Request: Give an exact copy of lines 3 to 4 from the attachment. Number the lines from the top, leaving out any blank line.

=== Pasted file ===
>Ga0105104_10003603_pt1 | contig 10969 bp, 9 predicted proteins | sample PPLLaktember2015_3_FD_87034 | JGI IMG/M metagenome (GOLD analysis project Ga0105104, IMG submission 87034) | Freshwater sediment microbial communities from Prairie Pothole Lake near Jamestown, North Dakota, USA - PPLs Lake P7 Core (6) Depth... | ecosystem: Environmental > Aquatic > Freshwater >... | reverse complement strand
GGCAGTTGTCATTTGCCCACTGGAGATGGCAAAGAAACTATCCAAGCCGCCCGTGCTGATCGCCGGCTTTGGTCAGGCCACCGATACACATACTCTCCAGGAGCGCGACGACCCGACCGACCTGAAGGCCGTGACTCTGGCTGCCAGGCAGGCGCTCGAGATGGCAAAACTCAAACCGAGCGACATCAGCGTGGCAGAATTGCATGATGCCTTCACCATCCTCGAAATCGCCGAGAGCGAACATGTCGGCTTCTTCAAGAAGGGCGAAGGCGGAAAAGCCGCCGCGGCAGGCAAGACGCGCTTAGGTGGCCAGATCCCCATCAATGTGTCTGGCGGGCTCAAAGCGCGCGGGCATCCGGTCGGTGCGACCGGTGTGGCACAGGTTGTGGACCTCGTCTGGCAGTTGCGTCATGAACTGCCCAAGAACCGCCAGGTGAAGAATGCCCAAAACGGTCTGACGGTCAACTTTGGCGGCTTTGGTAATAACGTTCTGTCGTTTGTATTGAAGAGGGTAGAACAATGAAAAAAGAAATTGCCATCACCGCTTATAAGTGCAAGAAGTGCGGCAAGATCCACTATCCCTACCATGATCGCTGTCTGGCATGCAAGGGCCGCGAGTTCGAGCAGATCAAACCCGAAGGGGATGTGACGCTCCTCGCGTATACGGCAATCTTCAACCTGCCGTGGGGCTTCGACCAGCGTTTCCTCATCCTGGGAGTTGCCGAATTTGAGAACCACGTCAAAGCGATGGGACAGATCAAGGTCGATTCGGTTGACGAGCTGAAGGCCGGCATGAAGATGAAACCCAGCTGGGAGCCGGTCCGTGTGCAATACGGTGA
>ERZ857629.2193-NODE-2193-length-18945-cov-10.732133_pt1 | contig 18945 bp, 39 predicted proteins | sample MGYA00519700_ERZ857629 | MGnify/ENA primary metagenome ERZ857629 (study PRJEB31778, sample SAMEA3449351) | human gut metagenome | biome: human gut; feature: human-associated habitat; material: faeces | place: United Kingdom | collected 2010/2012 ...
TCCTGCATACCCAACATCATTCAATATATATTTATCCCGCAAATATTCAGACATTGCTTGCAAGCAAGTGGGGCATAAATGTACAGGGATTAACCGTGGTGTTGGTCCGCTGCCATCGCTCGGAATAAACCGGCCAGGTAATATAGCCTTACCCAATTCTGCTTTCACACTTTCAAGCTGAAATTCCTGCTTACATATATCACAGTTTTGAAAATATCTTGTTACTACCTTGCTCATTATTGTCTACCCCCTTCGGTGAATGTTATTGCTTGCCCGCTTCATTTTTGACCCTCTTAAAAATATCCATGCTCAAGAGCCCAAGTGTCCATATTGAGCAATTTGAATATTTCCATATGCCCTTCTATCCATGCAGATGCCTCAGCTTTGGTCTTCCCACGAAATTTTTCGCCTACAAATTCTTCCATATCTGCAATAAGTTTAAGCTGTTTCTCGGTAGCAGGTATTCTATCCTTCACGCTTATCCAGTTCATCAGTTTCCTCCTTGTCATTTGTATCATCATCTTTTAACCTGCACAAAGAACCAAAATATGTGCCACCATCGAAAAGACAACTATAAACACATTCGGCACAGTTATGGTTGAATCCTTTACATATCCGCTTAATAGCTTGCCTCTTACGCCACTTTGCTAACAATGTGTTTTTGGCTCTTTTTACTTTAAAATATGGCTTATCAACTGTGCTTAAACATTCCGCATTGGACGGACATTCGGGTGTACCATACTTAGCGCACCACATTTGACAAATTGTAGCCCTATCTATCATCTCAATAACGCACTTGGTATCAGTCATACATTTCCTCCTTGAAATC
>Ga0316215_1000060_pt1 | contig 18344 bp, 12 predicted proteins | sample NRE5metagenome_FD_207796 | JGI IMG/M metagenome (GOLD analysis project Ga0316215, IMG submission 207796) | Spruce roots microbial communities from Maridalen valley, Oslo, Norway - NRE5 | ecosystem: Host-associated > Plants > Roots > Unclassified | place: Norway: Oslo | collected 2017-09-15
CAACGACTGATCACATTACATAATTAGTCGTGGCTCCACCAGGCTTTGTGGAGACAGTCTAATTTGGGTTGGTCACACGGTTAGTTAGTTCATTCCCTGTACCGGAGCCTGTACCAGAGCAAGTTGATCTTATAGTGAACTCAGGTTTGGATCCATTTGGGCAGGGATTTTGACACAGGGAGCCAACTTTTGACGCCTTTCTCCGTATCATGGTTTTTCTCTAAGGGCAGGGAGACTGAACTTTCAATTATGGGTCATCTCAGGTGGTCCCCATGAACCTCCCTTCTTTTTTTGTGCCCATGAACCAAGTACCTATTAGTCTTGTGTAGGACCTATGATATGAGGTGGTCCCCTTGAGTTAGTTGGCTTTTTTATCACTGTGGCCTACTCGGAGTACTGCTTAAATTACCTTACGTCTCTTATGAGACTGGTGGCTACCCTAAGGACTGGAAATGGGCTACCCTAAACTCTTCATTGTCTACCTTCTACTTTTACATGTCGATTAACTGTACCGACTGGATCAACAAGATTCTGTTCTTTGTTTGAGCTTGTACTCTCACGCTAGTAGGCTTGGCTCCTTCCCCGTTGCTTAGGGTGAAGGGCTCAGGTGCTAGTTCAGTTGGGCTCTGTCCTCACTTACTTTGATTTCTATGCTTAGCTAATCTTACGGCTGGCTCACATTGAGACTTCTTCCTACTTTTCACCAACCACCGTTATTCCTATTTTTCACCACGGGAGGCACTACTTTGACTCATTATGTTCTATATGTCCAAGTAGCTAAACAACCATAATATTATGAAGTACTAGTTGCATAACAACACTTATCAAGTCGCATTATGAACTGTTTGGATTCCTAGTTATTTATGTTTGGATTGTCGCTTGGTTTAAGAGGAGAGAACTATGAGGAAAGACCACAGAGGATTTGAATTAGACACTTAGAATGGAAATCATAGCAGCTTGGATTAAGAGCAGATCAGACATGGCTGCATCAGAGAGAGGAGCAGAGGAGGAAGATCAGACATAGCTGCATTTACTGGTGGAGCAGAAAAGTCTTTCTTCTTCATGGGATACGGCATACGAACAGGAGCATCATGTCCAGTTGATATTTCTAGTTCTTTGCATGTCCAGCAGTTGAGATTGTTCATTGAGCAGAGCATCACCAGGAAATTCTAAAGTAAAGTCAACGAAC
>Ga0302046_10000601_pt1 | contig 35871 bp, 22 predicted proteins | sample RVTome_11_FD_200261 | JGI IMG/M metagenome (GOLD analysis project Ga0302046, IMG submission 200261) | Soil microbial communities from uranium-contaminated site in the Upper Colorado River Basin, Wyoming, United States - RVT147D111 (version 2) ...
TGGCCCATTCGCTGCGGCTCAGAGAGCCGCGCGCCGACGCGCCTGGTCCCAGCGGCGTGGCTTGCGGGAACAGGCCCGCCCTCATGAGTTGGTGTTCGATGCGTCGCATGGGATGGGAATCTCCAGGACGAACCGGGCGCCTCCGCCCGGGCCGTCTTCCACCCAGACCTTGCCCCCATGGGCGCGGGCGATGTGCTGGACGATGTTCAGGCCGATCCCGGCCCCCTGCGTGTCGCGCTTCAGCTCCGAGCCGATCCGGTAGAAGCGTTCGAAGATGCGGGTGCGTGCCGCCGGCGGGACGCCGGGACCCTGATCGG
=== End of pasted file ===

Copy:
>ERZ857629.2193-NODE-2193-length-18945-cov-10.732133_pt1 | contig 18945 bp, 39 predicted proteins | sample MGYA00519700_ERZ857629 | MGnify/ENA primary metagenome ERZ857629 (study PRJEB31778, sample SAMEA3449351) | human gut metagenome | biome: human gut; feature: human-associated habitat; material: faeces | place: United Kingdom | collected 2010/2012 ...
TCCTGCATACCCAACATCATTCAATATATATTTATCCCGCAAATATTCAGACATTGCTTGCAAGCAAGTGGGGCATAAATGTACAGGGATTAACCGTGGTGTTGGTCCGCTGCCATCGCTCGGAATAAACCGGCCAGGTAATATAGCCTTACCCAATTCTGCTTTCACACTTTCAAGCTGAAATTCCTGCTTACATATATCACAGTTTTGAAAATATCTTGTTACTACCTTGCTCATTATTGTCTACCCCCTTCGGTGAATGTTATTGCTTGCCCGCTTCATTTTTGACCCTCTTAAAAATATCCATGCTCAAGAGCCCAAGTGTCCATATTGAGCAATTTGAATATTTCCATATGCCCTTCTATCCATGCAGATGCCTCAGCTTTGGTCTTCCCACGAAATTTTTCGCCTACAAATTCTTCCATATCTGCAATAAGTTTAAGCTGTTTCTCGGTAGCAGGTATTCTATCCTTCACGCTTATCCAGTTCATCAGTTTCCTCCTTGTCATTTGTATCATCATCTTTTAACCTGCACAAAGAACCAAAATATGTGCCACCATCGAAAAGACAACTATAAACACATTCGGCACAGTTATGGTTGAATCCTTTACATATCCGCTTAATAGCTTGCCTCTTACGCCACTTTGCTAACAATGTGTTTTTGGCTCTTTTTACTTTAAAATATGGCTTATCAACTGTGCTTAAACATTCCGCATTGGACGGACATTCGGGTGTACCATACTTAGCGCACCACATTTGACAAATTGTAGCCCTATCTATCATCTCAATAACGCACTTGGTATCAGTCATACATTTCCTCCTTGAAATC